So here we are. The Knicks have just made a trade that has been brutally lambasted by nearly every knowledgeable Knicks fan I’ve spoken with, based on a lot of relevant statistical information I see no reason to repeat here. I want to talk about this in terms of practicality and overall scope as an effort in team-building, or perhaps even better, team-trashing.
At the end of last season, basically all of us could agree on several things about this team. First, we hated that we didn’t have a first round draft pick because of yet another awful trade for a bad player, which made tanking an irrelevant strategy for the year. We pieced together a team with several free agents, two of whom we unanimously regarded as the laughingstock of NBA backcourts; Aaron Afflalo and Jose Calderon. I don’t recall a single person hoping we could retain their services, and to my relief, we haven’t. The Knicks convinced Afflalo to opt out by giving him no reason to believe he had a place on the team in the latter half of the season, the first great thing to happen this offseason. We also found a team willing to absord Calderon’s nearly $8 million deal this season, giving the Knicks a chance to scrap the awful backcourt experiment that was signed last summer in an attempt to field a team competitive enough to compete for a 7-8 spot in the playoffs last year. Without a draft pick, it made sense in a vacuum to sign those veteran players to short contracts to field a competitive team, but it became clear at about the halfway point of the season it was a wasted effort.
We also agreed that Porzingis should probably play more minutes at the 5 in an increasingly smaller NBA, although with his smaller frame it wouldn’t be wise to subject him to the type of punishment that can require against some of the bigger frontcourts in the league. But are big frontcourts really a thing anymore? How valuable is a double-double center without range in today’s space-and-pace NBA? The best “true” bigs in the NBA have the ability to make shots in the 15-20 foot range, or even further, such as Marc Gasol, Lamarcus Aldridge, Damarcus Cousins, Serge Ibaka and Hassan Whiteside. Traditional bigs have been disappearing faster than the bee population, in part because it is becoming harder and harder to find a place for them on the court as teams employ more lineups with all five players capable of spreading out around the three-point line, causing switching nightmares in the pick-and-roll and rendering their rebounding/paint-protecting abilities all-but irrelevant as they were extended out to the top of the key in and endless succession of P&Rs.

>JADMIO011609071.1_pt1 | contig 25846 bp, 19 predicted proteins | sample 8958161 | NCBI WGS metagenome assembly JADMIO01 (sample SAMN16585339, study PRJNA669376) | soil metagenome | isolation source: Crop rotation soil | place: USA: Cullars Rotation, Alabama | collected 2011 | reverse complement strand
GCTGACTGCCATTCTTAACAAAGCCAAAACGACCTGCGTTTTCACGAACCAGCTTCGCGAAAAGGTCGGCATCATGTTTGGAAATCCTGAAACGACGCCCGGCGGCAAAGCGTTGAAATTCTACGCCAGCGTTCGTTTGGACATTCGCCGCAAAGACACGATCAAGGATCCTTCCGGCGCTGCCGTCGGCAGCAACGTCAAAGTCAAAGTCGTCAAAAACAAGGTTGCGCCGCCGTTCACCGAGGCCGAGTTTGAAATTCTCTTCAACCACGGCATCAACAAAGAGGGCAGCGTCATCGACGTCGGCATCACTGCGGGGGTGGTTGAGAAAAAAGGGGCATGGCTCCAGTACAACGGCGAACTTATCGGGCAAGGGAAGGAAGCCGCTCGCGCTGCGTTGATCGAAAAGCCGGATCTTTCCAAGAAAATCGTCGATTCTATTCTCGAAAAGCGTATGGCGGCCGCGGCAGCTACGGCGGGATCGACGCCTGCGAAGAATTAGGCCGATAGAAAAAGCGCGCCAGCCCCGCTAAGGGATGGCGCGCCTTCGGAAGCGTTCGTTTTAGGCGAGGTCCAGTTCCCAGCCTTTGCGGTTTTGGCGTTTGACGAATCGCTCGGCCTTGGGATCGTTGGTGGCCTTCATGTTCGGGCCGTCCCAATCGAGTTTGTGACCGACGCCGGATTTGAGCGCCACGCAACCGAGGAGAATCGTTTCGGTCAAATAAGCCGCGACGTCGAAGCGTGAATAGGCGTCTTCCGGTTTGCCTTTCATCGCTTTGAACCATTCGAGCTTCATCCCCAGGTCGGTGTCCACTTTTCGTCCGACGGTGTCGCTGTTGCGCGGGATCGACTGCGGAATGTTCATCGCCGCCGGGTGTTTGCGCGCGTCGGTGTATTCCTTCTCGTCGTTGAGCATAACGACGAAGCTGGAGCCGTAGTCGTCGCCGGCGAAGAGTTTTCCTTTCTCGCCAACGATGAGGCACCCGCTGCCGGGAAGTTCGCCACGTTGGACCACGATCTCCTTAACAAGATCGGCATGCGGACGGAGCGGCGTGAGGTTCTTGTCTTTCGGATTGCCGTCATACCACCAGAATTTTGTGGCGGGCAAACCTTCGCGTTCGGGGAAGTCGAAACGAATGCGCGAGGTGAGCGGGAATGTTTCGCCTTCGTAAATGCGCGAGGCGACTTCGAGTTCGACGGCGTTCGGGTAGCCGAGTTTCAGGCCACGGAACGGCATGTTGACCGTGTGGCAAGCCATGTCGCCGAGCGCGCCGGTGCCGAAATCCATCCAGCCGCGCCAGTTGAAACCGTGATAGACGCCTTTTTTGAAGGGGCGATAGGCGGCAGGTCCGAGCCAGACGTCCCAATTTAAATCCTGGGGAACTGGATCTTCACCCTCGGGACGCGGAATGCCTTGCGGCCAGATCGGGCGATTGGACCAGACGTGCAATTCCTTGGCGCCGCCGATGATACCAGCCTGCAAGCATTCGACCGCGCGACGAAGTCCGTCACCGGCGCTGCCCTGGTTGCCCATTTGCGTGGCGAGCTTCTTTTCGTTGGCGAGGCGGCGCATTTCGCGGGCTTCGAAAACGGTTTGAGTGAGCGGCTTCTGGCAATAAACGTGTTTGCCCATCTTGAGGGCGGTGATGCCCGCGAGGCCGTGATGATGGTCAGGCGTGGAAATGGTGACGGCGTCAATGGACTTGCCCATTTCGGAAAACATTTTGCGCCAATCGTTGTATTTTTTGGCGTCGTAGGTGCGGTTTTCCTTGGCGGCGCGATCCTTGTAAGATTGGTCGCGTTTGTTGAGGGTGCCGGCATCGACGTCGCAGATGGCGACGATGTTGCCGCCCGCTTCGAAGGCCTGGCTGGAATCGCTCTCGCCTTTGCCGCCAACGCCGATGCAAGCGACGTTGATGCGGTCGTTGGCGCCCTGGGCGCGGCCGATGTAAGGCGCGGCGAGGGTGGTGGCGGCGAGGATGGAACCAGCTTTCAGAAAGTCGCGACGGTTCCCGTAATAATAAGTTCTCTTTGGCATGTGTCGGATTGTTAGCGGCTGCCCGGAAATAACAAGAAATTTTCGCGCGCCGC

Anyone who would listen to me knows that I rode HARD for the Golden State model last year. And make no mistake, I was wrong that they could not be beaten, and I’ll be the first to admit that. There were two, perhaps three teams (we’ll never know if San Antonio could have matched up with them, but I’m gonna say because Duncan couldn’t have stayed on the floor that they would have been a less difficult matchup for Golden State than OKC was in hindsight) that could employ the type of spacing lineups with a big that had the athleticism and ability to switch any screen to match the spacing ferocity that Golden State forces on a team. The value of a traditional big, therefore, has gone down. Not to say that teams don’t still need one on a night-to-night basis, but the value of a player like Robin Lopez is not what it was even two years ago. Make no mistake—RoLo is an awesome guy to have in any locker room, he is a productive player, and he’s dependable (the man played 82 games in 3 of the last 4 years). He was on a good contract and what he did do, he did well. The thing is, what he does is fast becoming an irrelevant skillset.